e2r Alert

Further Changes to the Ontario Employment Standards Act, 2000

October 5th, 2017

As a follow-up to our June 2, 2017 alert regarding the proposed changes to the Ontario Employment Standards Act, 2000, (the “ESA”), employers should be aware that the Standing Committee on Finance and Economic Affairs (the “Committee”) adopted significant amendments to Bill 148, The Fair Workplaces, Better Jobs Act, 2017 (“Bill 148”), which are currently being debated by the Ontario legislature.

We have highlighted a few of the amendments adopted by the Committee below, which are expected to make the biggest impact on Ontario employers, if passed:

Leaves of Absences

Parental Leave: The length of parental leave will increase by a total of twenty-six (26) weeks as follows:

  • From thirty-five (35) weeks to sixty-one (61) weeks for employees who take a pregnancy leave
  • From thirty-seven (37) weeks to sixty-three (63) weeks for employees who do not take a pregnancy leave

The above noted changes bring the ESA in line with recent changes to the Employment Insurance Act.

Domestic or Sexual Violence Leave: Employees who have been employed for at least thirteen (13) consecutive weeks shall be entitled to an unpaid leave of absence of up to fifteen (15) weeks where the employee or the employee’s child experiences domestic or sexual violence or threat of sexual or domestic violence. The leave must be taken for specific purposes defined within the legislation.

Personal Emergency Leave: Employees must have worked for an employer for one (1) week before becoming entitled to the two (2) paid days of personal emergency leave.

Record Keeping

Employers will have additional record keeping responsibilities in addition to the current record keeping requirements contained in the ESA.

Scheduling/On-Call Shifts

  • Employees will have the right to refuse work or an on-call assignment where the request is made within ninety-six (96) hours before the start of the shift.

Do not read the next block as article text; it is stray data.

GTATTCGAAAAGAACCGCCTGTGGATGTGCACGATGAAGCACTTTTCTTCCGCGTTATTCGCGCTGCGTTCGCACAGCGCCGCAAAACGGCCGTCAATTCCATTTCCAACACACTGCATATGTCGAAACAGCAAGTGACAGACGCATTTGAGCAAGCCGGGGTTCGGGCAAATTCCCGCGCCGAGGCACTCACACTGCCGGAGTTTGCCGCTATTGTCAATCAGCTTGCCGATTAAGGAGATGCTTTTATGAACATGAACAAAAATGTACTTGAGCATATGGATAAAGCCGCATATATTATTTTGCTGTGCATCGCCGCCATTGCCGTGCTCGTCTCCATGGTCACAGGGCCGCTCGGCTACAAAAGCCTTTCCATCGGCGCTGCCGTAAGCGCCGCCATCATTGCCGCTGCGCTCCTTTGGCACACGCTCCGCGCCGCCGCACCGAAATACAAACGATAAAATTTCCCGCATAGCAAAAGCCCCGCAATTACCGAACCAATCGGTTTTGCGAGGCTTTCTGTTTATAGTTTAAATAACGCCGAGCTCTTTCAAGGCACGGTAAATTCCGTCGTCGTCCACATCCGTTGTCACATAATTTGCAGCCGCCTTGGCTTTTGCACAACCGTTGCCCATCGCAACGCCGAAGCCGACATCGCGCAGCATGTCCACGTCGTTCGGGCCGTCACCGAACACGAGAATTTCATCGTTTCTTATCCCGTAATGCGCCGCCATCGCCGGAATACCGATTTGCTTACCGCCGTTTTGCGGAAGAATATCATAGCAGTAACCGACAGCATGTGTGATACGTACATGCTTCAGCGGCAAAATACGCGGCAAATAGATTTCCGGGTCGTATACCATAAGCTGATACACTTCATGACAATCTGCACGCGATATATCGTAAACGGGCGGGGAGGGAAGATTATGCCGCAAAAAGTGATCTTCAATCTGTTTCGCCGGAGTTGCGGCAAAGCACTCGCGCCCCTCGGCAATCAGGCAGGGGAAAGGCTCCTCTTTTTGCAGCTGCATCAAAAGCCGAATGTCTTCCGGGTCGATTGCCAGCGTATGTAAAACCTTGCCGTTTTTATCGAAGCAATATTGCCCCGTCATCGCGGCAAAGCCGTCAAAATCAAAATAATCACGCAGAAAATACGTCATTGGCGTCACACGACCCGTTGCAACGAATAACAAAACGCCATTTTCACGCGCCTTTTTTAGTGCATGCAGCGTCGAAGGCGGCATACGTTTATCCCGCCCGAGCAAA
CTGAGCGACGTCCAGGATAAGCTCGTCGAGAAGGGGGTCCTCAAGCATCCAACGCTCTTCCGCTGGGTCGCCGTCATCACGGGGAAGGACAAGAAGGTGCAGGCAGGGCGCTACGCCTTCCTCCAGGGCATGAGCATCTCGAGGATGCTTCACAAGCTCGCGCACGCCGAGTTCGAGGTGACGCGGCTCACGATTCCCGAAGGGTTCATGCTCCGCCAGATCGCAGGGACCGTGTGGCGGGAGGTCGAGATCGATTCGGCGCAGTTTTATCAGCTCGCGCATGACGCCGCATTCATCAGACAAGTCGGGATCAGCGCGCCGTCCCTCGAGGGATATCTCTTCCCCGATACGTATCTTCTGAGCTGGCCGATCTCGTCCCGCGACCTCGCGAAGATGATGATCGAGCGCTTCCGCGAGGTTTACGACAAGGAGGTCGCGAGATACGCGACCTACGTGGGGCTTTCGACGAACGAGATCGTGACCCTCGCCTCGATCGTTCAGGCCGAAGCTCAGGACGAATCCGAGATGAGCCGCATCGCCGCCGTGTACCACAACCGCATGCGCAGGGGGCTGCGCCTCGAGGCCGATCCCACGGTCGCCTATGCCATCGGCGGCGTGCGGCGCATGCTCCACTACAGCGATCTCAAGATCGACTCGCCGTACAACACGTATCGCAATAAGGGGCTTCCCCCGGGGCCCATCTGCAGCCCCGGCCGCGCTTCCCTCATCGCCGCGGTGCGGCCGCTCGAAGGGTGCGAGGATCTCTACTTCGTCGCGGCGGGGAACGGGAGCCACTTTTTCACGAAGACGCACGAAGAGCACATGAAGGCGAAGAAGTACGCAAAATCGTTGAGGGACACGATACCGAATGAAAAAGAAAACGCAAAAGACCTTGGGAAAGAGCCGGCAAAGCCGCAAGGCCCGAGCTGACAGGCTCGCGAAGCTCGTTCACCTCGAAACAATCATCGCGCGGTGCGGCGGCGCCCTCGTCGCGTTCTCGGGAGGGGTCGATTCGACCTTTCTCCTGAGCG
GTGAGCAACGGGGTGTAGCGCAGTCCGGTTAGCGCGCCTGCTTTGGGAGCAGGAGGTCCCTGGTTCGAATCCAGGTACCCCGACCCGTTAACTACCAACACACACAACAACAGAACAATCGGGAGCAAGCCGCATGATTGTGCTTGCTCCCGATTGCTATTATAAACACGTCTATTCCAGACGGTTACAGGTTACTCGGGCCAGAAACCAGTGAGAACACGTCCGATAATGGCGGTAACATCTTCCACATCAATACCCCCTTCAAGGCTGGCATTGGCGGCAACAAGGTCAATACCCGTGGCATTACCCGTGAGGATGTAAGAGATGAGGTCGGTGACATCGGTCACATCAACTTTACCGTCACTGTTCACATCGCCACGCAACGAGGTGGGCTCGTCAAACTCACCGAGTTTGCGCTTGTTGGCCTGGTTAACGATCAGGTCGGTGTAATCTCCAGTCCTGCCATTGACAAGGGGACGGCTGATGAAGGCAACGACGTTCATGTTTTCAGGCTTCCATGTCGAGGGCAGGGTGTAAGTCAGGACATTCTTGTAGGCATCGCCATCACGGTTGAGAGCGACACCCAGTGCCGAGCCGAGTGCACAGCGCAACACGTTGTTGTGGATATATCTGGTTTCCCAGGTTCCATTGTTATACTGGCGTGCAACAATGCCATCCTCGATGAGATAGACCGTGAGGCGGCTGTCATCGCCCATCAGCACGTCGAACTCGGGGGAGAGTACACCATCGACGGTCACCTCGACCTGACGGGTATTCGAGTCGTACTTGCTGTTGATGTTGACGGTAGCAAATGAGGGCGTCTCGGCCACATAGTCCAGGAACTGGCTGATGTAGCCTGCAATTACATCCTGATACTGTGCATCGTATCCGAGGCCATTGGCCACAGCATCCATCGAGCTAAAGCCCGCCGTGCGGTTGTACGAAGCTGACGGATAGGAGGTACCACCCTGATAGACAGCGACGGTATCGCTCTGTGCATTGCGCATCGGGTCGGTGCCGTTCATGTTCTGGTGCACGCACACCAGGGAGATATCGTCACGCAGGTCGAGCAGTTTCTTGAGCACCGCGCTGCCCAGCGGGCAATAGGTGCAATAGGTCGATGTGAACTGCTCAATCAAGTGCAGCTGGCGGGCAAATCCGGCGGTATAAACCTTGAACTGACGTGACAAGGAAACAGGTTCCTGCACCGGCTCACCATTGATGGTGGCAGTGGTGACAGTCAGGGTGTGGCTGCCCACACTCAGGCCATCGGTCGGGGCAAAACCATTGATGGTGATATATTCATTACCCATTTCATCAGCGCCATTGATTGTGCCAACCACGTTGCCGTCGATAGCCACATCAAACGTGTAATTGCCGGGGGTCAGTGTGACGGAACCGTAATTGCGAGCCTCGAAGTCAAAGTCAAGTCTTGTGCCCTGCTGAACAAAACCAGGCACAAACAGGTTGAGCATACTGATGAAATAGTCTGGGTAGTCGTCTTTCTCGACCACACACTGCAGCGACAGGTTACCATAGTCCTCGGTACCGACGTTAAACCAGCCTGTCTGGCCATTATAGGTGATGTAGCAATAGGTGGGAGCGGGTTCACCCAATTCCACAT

• Employers will be obligated to pay employees three (3) hours of wages where an employer cancels a scheduled shift or on-call shift within forty-eight (48) hours of the shift’s commencement.
  • Employees must have been available to work for at least three (3) hours in order to be entitled to the new on-call pay provided in Bill 148 (i.e. the requirement to pay at least three (3) hours of pay for employees who are on-call and who are either not called in to work or who are called in but work less than three (3) hours).

Public Holidays

Where an employee agrees to work on a public holiday and is entitled to a substitute holiday, the employer must provide the employee with a written statement which sets out the public holiday on which the employee will work, the date of the substitute holiday, and the date on which the statement was provided to the employee. The employer must keep records of this information.

For purposes of clarity, the proposed changes summarized in our June 2, 2017 Alert have not been amended by the Committee unless specifically outlined above. Therefore, we refer you to our June 2, 2017 Alert for further information regarding the proposed changes to the ESA.

We once again stress that Bill 148 is proposed legislation which is currently being debated by the Ontario legislature. Therefore, the proposed amendments are subject to change. We will continue to keep you updated as Bill 148 makes its way through the legislature. In the meantime, please feel free to contact e2r® to speak with an Advisor if you have any questions regarding how these proposed changes might affect your workplace.

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